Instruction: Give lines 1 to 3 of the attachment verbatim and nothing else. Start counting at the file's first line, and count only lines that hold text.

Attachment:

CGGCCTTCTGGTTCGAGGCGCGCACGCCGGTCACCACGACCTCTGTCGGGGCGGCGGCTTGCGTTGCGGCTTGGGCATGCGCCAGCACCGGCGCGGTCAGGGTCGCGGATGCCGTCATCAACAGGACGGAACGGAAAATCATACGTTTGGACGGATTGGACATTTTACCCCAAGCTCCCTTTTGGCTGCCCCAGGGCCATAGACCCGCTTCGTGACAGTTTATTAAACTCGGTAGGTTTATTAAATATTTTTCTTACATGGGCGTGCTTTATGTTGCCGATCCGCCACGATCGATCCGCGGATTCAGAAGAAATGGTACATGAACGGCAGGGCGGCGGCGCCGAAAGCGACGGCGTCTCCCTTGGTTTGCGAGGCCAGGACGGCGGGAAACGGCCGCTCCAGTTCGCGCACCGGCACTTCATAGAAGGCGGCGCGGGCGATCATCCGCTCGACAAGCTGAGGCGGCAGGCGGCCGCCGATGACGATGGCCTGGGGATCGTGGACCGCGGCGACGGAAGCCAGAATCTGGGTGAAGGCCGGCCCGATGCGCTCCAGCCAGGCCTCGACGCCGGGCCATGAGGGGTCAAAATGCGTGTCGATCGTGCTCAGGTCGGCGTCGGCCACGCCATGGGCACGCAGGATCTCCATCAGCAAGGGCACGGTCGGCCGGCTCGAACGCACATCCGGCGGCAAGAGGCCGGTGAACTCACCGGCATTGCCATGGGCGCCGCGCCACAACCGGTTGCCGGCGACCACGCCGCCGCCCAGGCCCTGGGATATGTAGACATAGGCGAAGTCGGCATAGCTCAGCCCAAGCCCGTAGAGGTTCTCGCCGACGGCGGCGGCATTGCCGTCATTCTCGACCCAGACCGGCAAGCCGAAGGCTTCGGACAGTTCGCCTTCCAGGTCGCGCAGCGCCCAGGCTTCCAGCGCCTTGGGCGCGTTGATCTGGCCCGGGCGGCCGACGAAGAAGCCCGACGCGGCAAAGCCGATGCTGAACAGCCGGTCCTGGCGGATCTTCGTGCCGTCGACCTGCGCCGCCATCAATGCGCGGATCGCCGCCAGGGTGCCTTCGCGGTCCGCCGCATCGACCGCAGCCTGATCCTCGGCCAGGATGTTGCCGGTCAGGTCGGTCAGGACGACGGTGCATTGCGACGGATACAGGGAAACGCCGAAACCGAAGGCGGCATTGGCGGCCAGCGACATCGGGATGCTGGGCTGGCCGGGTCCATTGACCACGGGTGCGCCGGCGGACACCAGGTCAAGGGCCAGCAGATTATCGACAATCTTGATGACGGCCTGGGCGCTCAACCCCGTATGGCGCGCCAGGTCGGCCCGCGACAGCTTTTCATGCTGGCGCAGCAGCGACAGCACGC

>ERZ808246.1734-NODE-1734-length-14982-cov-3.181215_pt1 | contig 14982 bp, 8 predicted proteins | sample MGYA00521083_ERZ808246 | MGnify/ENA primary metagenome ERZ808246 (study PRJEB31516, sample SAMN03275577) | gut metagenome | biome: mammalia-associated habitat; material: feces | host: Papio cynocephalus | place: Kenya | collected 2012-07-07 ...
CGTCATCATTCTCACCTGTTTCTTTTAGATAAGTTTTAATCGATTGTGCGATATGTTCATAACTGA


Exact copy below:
CGGCCTTCTGGTTCGAGGCGCGCACGCCGGTCACCACGACCTCTGTCGGGGCGGCGGCTTGCGTTGCGGCTTGGGCATGCGCCAGCACCGGCGCGGTCAGGGTCGCGGATGCCGTCATCAACAGGACGGAACGGAAAATCATACGTTTGGACGGATTGGACATTTTACCCCAAGCTCCCTTTTGGCTGCCCCAGGGCCATAGACCCGCTTCGTGACAGTTTATTAAACTCGGTAGGTTTATTAAATATTTTTCTTACATGGGCGTGCTTTATGTTGCCGATCCGCCACGATCGATCCGCGGATTCAGAAGAAATGGTACATGAACGGCAGGGCGGCGGCGCCGAAAGCGACGGCGTCTCCCTTGGTTTGCGAGGCCAGGACGGCGGGAAACGGCCGCTCCAGTTCGCGCACCGGCACTTCATAGAAGGCGGCGCGGGCGATCATCCGCTCGACAAGCTGAGGCGGCAGGCGGCCGCCGATGACGATGGCCTGGGGATCGTGGACCGCGGCGACGGAAGCCAGAATCTGGGTGAAGGCCGGCCCGATGCGCTCCAGCCAGGCCTCGACGCCGGGCCATGAGGGGTCAAAATGCGTGTCGATCGTGCTCAGGTCGGCGTCGGCCACGCCATGGGCACGCAGGATCTCCATCAGCAAGGGCACGGTCGGCCGGCTCGAACGCACATCCGGCGGCAAGAGGCCGGTGAACTCACCGGCATTGCCATGGGCGCCGCGCCACAACCGGTTGCCGGCGACCACGCCGCCGCCCAGGCCCTGGGATATGTAGACATAGGCGAAGTCGGCATAGCTCAGCCCAAGCCCGTAGAGGTTCTCGCCGACGGCGGCGGCATTGCCGTCATTCTCGACCCAGACCGGCAAGCCGAAGGCTTCGGACAGTTCGCCTTCCAGGTCGCGCAGCGCCCAGGCTTCCAGCGCCTTGGGCGCGTTGATCTGGCCCGGGCGGCCGACGAAGAAGCCCGACGCGGCAAAGCCGATGCTGAACAGCCGGTCCTGGCGGATCTTCGTGCCGTCGACCTGCGCCGCCATCAATGCGCGGATCGCCGCCAGGGTGCCTTCGCGGTCCGCCGCATCGACCGCAGCCTGATCCTCGGCCAGGATGTTGCCGGTCAGGTCGGTCAGGACGACGGTGCATTGCGACGGATACAGGGAAACGCCGAAACCGAAGGCGGCATTGGCGGCCAGCGACATCGGGATGCTGGGCTGGCCGGGTCCATTGACCACGGGTGCGCCGGCGGACACCAGGTCAAGGGCCAGCAGATTATCGACAATCTTGATGACGGCCTGGGCGCTCAACCCCGTATGGCGCGCCAGGTCGGCCCGCGACAGCTTTTCATGCTGGCGCAGCAGCGACAGCACGC

>ERZ808246.1734-NODE-1734-length-14982-cov-3.181215_pt1 | contig 14982 bp, 8 predicted proteins | sample MGYA00521083_ERZ808246 | MGnify/ENA primary metagenome ERZ808246 (study PRJEB31516, sample SAMN03275577) | gut metagenome | biome: mammalia-associated habitat; material: feces | host: Papio cynocephalus | place: Kenya | collected 2012-07-07 ...
CGTCATCATTCTCACCTGTTTCTTTTAGATAAGTTTTAATCGATTGTGCGATATGTTCATAACTGA